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#1 2016-10-05 13:18:34

zed
Member
Registered: 2013-04-16
Posts: 161

On sockproofing

3 years later, and this game and its problems still occupy a portion of my
brain. As an attempt at exorcism, I thought I would try to formulate how I
would redesign it to be cheat-immune. I expected that this would require a
radical overhaul of the mechanics in a way which would turn it into an
entirely different game (basically I expected it to have to end up being
Intricacy). But in fact, repeatedly picking at my incomplete "proofs" that no
better solutions could exist, and making liberal use of miscellaneous
suggestions made by various people in the heyday of these forums, I was
surprised to eventually find a solution which, while still involving radical
changes to the game, I believe preserves its core.

For me, and I think for Jason, the core of the game lies in the nerve-wracking
exploration of a player-designed house, knowing that one false move could lead
to failure with painful permanent consequences - while also knowing that the
risk could be reduced if only you had more money, and that the only reason
you're taking the risk is to get the money you need to reduce risks to
yourself and your family, and while also being aware of the irony that success
would mean imposing on another precisely the likely-fatal destitution you hope
it would help avoid for yourself.

I'll briefly recall the problems with cheating in the current design. Firstly,
the default client restricts the player in ways which aren't forced by the
network protocol - by disallowing undo, and by only showing parts of the map
which have been revealed. So one can easily cheat by using a client without
these restrictions. Secondly, and much harder to deal with, a player with
multiple accounts can use their "sock puppet" secondary accounts to boost
their primary account, in a variety of gamebreaking ways. Probably worst is
that they can use their secondary accounts to do all their robbery, so not
risking their primary account at all. More prosaically, since new spawns start
with cash which can easily be transferred to another player, they can use
their sock puppets to directly enrich their primary account.

Before I get to my proposed solutions, let me explain that as a general
principle, I believe that the correct way to handle cheating is not to fight
it head on, but to roll with it: if some behaviour is considered cheating,
and there's no simple sure way to render it impossible, one should rather
redesign the system to render the behaviour unobjectionable. So I will reject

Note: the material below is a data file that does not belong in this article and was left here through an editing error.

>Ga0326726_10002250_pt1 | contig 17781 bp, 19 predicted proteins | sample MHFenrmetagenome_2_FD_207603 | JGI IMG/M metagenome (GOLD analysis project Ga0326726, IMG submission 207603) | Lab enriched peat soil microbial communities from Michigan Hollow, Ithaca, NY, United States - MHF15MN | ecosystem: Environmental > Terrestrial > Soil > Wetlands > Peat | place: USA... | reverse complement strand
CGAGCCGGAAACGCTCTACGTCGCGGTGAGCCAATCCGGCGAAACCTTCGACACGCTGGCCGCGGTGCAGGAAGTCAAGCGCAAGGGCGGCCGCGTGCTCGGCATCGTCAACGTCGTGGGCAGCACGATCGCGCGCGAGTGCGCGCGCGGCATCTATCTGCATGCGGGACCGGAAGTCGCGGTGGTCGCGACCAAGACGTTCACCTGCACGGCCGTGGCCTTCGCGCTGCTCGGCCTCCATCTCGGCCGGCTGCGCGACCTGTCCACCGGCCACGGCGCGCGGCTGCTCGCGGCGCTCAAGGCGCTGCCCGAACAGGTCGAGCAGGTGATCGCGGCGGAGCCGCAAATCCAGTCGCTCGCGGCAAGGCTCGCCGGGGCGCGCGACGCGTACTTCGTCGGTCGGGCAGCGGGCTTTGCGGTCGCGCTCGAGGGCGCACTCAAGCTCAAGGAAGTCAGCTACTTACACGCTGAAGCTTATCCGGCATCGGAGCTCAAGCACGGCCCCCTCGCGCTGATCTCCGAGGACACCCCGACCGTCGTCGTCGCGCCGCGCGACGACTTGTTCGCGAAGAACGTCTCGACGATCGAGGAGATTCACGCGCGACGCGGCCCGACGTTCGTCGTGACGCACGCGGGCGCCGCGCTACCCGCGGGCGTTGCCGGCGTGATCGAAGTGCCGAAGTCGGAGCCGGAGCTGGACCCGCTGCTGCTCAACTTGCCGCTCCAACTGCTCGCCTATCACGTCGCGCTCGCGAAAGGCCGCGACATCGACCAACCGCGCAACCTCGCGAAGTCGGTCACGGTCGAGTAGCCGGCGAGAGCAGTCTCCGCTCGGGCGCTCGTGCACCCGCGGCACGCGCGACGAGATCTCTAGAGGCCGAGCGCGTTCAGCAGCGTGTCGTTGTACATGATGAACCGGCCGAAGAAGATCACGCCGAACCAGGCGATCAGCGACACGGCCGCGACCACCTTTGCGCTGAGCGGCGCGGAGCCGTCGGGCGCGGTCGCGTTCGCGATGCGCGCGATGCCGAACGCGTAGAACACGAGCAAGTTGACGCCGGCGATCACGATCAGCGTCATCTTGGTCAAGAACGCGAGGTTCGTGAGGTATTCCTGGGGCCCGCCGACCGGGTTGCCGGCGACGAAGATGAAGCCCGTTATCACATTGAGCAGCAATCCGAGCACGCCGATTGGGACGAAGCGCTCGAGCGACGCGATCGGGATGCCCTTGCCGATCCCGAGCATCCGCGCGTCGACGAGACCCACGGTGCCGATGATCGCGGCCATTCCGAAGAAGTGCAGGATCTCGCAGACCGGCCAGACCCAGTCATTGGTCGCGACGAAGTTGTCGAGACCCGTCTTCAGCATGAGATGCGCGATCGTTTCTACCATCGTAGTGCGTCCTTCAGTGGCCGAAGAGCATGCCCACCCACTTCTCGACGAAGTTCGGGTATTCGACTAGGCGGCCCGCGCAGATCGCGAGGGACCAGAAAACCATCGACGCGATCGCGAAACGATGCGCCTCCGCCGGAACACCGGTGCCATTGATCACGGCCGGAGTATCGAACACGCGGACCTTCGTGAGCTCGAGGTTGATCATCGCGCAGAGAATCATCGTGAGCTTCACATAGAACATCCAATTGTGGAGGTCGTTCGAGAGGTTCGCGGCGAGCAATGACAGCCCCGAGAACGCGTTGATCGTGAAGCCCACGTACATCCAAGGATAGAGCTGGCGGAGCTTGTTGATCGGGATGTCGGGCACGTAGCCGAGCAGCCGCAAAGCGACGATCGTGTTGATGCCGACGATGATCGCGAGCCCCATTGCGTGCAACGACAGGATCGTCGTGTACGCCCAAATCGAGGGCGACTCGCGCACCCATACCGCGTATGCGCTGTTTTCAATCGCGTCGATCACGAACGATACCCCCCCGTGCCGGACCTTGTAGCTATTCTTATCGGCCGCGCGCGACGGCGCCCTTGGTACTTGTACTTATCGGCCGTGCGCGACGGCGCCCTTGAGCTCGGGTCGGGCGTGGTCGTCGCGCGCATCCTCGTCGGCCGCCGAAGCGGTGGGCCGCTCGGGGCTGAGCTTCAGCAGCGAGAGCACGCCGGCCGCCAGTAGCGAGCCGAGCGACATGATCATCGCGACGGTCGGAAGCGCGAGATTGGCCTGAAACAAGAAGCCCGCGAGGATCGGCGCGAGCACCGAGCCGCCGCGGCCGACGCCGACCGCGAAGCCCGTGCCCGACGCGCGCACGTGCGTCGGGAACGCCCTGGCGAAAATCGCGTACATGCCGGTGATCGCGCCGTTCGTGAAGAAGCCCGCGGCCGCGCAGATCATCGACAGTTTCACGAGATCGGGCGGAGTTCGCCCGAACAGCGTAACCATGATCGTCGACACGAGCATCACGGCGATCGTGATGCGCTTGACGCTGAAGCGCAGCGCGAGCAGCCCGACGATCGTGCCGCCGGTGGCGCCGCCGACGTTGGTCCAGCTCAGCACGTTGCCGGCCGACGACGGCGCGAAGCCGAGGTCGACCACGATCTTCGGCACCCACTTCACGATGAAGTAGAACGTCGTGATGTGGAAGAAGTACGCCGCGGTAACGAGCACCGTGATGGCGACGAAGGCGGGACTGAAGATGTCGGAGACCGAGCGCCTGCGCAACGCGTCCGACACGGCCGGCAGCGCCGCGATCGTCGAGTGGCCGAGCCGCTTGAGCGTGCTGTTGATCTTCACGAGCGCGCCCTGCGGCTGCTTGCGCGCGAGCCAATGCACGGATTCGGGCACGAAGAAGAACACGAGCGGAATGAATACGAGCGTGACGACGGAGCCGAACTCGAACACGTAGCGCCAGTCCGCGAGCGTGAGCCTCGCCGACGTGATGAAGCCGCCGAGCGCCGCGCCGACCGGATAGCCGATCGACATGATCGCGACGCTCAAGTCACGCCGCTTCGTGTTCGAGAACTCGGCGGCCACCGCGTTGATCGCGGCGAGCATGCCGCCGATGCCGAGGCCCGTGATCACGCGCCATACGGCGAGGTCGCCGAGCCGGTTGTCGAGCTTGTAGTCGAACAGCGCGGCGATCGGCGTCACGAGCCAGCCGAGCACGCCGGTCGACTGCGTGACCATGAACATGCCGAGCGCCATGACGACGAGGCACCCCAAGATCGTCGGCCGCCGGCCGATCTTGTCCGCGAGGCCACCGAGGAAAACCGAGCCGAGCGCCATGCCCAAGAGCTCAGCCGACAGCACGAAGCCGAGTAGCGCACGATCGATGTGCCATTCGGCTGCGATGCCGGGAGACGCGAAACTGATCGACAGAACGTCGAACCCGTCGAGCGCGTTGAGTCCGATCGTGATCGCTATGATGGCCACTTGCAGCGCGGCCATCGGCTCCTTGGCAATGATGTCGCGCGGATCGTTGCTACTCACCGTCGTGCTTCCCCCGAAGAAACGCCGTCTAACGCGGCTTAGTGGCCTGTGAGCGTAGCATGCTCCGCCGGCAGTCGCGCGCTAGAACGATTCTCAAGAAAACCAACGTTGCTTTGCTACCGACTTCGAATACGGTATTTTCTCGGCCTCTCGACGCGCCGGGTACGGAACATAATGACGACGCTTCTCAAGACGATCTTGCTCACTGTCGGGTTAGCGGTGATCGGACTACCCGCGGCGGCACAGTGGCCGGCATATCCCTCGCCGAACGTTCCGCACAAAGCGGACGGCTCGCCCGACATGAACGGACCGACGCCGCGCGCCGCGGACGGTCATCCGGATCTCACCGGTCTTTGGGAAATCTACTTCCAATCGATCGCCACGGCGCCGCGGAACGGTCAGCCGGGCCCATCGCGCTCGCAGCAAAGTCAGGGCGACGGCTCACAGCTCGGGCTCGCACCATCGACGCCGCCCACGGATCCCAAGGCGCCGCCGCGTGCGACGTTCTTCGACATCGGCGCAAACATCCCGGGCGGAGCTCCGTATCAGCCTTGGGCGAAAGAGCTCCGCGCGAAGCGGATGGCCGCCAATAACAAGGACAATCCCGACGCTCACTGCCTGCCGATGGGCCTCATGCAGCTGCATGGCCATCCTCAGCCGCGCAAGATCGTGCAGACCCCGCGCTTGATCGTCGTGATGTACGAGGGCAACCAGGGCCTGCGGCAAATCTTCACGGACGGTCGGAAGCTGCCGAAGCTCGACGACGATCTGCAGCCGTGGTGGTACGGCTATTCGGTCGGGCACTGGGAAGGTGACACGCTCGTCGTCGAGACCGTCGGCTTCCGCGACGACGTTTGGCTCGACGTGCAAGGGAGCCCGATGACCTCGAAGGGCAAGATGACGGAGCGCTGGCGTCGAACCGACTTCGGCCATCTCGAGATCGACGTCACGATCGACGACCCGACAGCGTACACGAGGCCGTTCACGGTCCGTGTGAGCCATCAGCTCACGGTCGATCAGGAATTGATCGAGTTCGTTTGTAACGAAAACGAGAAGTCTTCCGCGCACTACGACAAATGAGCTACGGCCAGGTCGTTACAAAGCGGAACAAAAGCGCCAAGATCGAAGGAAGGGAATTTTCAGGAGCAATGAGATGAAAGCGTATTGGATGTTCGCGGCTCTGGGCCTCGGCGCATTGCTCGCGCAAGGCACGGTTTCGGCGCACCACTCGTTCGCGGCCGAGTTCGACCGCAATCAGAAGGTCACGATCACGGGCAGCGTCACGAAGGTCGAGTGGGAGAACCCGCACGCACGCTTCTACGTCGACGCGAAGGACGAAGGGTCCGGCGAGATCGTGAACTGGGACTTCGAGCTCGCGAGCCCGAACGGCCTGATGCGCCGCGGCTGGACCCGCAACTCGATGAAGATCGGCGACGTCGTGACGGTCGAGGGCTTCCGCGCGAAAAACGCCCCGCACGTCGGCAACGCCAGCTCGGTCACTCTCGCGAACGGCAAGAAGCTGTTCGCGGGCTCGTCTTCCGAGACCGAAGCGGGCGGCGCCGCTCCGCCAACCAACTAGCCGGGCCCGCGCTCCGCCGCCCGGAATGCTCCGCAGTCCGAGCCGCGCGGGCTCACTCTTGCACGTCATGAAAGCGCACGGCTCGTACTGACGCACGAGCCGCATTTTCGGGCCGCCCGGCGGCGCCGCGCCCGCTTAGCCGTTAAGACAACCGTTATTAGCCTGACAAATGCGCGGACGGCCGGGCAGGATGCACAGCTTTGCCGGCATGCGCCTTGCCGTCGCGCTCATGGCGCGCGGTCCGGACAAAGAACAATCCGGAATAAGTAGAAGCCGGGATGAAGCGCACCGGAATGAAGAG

out of hand any solutions involving obfuscated protocols or attempts to police
the playerbase to root out sockpuppetry. I wish cullman luck if ey still
intends to attempt such solutions, but here I'm considering keeping the game
as free software with variant clients to be encouraged, and dealing with
sock-puppetry by allowing players to have arbitrarily many accounts, but
aiming to ensure they can't be used to give any one of the accounts an
advantage over those using only one account.

-----

With all that in mind, here's what I suggest.

For the problem of the protocol not enforcing fair play, I think it's clear
and well-understood that the only real solution is to change the protocol. So:

(i) Safe Self-Test: No permadeath during self-tests.

(ii) Server-Side Processing: All game logic processing during robberies happens on
    the server, with the client sending moves and getting back the new visible map
    state.

For the problem of sock puppets, I propose the following:

(iii) Conservation of Value: A steady-state economy - no money is created or
    destroyed, only moved around and converted between different forms.

(iv) No Permadeath: "dying" during a robbery doesn't mean losing everything.

(v) Robbery Ante: Attempting a robbery requires wagering some money, lost on
    "death".

    In game terms, this can mean that in order to attempt a robbery you must
    take a special tool which isn't used up, say a backpack; this has a
    value and is left behind to be sold (at no discount) if you "die" in the
    robbery, though you yourself actually escape.

(vi) Reserves: You must keep a certain "reserve" of cash, say a proportion of
    your house value, and may not buy tools or build if doing so would eat into
    the reserve. If your cash levels are below the reserve level, you must sell
    tools and house tiles to get up to it if you can.

(vii) Hidden Values: The current cash of a player isn't shown to potential
    robbers.